Volume 4 | September 2017
Case Report | Stomach

Gastroparesis as the Sole Presenting Feature of Neuromyelitis Optica

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Ahmed Salahudeen, MD and Tejal Mistry, MD

Department of Internal Medicine, University of Texas Health Science Center at Houston, McGovern Medical School, Houston, TX

ACG Case Rep J 2017;4:e109. http://dx.doi.org/10.14309/crj.2017.109. Published online: September 27, 2017.

Abstract

A 33-year-old African-American woman recently diagnosed with severe idiopathic gastroparesis was readmitted for hypoxic respiratory failure secondary to aspiration pneumonia. A fiber-optic endoscopic evaluation of swallow study revealed severe pharyngeal dysphagia. Brain magnetic resonance imaging showed an ill-defined lesion in the posterior aspect of the medulla concerning for a demyelinating process. Serum neuromyelitis optica immunoglobulin G returned positive. Neuromyelitis optica treatment resulted in the patient’s clinical improvement. She is currently on a suppressive regimen of intravenous rituximab and is recovering well.


Introduction

Gastroparesis is characterized by partial paralysis of the stomach, and its cause is often undetermined, although it is sometimes linked to diabetes, collagen vascular disease, neurological disorders, viral illness, surgical complications and drug side effects.1,2 Rarely, gastroparesis can result from central nervous system demyelinating diseases such as multiple sclerosis (MS).3-9 To our knowledge, neuromyelitis optica (NMO), another demyelinating disease, has only been documented as the likely cause of gastroparesis in one case report in the literature.4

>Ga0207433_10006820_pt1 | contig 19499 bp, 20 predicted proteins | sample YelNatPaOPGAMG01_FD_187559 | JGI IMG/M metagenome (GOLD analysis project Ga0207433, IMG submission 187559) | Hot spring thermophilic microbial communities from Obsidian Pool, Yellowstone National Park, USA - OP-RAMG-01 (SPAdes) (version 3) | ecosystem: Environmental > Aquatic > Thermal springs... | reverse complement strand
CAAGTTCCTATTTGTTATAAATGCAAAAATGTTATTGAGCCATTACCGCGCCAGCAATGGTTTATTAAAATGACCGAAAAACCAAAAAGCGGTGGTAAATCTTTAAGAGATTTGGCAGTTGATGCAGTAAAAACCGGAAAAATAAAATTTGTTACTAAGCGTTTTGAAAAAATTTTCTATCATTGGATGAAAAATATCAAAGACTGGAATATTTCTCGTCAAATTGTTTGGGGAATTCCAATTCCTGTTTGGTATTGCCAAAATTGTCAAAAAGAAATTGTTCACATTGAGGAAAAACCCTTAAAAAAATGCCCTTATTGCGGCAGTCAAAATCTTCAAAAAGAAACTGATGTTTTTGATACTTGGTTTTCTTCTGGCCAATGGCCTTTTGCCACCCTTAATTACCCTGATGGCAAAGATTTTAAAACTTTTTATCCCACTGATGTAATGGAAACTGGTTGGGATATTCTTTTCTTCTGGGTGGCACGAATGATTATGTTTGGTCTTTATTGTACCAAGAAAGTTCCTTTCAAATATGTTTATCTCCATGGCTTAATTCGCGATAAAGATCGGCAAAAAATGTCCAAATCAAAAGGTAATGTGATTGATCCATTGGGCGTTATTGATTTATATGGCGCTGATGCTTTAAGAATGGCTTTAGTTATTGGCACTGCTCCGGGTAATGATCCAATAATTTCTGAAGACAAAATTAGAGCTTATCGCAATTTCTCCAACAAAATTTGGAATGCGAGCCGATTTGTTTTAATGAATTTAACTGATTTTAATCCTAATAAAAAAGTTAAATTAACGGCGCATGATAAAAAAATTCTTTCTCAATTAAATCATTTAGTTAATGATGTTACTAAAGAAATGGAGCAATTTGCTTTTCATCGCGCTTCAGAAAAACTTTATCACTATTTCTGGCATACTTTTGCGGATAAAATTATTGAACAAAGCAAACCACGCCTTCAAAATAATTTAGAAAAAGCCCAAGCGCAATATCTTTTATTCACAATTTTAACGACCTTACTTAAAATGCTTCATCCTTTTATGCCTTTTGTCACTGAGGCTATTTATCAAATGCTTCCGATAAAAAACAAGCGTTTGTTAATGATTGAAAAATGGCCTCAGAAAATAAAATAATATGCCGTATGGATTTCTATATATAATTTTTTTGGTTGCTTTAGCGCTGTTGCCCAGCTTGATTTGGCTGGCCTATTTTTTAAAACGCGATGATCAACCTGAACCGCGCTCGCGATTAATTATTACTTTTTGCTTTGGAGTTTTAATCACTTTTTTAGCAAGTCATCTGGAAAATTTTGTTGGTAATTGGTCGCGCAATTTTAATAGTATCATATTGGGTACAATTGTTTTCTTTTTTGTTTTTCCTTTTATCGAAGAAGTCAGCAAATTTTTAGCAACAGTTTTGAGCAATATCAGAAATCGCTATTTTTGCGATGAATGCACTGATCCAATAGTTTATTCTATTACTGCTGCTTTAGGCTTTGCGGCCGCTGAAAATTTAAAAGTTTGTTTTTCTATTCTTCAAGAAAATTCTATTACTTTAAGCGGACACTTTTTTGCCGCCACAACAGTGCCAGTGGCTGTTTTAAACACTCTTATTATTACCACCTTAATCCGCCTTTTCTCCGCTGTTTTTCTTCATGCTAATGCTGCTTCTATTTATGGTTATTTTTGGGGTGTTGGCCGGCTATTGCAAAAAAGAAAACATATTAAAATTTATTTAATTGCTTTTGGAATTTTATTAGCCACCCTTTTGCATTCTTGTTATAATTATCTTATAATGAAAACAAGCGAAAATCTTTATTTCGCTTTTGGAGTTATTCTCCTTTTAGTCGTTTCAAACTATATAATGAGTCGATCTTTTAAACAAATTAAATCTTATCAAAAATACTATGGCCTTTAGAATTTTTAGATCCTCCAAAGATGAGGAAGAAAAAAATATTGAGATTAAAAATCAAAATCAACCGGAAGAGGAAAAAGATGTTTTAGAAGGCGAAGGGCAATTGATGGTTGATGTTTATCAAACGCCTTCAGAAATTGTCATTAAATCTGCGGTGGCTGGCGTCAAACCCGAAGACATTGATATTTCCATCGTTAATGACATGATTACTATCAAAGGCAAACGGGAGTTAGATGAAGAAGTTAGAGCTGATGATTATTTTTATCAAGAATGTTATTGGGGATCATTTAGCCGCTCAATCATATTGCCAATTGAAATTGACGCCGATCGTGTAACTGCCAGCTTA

Case Report

A 33-year-old African-American woman with no prior medical issues was admitted to the hospital with several weeks of intractable nausea, vomiting, and early satiety. The patient denied fever, diarrhea, or sick contacts, and she denied the use of prescription medication or illicit drugs including opiates/opioids. Blood work, including glucose, hemoglobin A1c, electrolytes, thyroid function tests, and β-human chorionic gonadotropin, were all within normal limits. Gastroenterological evaluation with an esophagogastroduodenoscopy showed moderate esophagitis and a 1.5-cm hiatal hernia. Abdominal computed tomography showed no evidence for gastric outlet obstruction. She was discharged on treatment with pantoprazole 40 mg twice a day for 2 weeks, then once daily for 2 weeks, for the esophagitis, as well as erythromycin 250 mg 4 times per day for 5 days and metoclopramide 10 mg 4 times per day as needed for nausea.